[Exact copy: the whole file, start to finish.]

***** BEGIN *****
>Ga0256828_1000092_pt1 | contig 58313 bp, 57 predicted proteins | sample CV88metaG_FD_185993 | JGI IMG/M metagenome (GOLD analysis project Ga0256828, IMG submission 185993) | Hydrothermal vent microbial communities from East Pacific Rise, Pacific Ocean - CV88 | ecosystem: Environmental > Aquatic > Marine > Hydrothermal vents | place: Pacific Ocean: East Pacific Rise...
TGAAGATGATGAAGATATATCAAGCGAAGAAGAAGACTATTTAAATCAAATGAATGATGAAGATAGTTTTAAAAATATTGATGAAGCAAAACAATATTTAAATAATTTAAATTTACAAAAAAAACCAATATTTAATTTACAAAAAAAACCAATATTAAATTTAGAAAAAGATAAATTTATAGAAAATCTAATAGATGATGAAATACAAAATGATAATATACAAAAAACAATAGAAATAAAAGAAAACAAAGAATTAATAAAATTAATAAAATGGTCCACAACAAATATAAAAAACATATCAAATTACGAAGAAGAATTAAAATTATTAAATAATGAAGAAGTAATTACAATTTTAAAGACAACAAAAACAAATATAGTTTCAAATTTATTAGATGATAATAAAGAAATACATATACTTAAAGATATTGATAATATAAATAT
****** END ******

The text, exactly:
>Ga0256828_1000092_pt1 | contig 58313 bp, 57 predicted proteins | sample CV88metaG_FD_185993 | JGI IMG/M metagenome (GOLD analysis project Ga0256828, IMG submission 185993) | Hydrothermal vent microbial communities from East Pacific Rise, Pacific Ocean - CV88 | ecosystem: Environmental > Aquatic > Marine > Hydrothermal vents | place: Pacific Ocean: East Pacific Rise...
TGAAGATGATGAAGATATATCAAGCGAAGAAGAAGACTATTTAAATCAAATGAATGATGAAGATAGTTTTAAAAATATTGATGAAGCAAAACAATATTTAAATAATTTAAATTTACAAAAAAAACCAATATTTAATTTACAAAAAAAACCAATATTAAATTTAGAAAAAGATAAATTTATAGAAAATCTAATAGATGATGAAATACAAAATGATAATATACAAAAAACAATAGAAATAAAAGAAAACAAAGAATTAATAAAATTAATAAAATGGTCCACAACAAATATAAAAAACATATCAAATTACGAAGAAGAATTAAAATTATTAAATAATGAAGAAGTAATTACAATTTTAAAGACAACAAAAACAAATATAGTTTCAAATTTATTAGATGATAATAAAGAAATACATATACTTAAAGATATTGATAATATAAATAT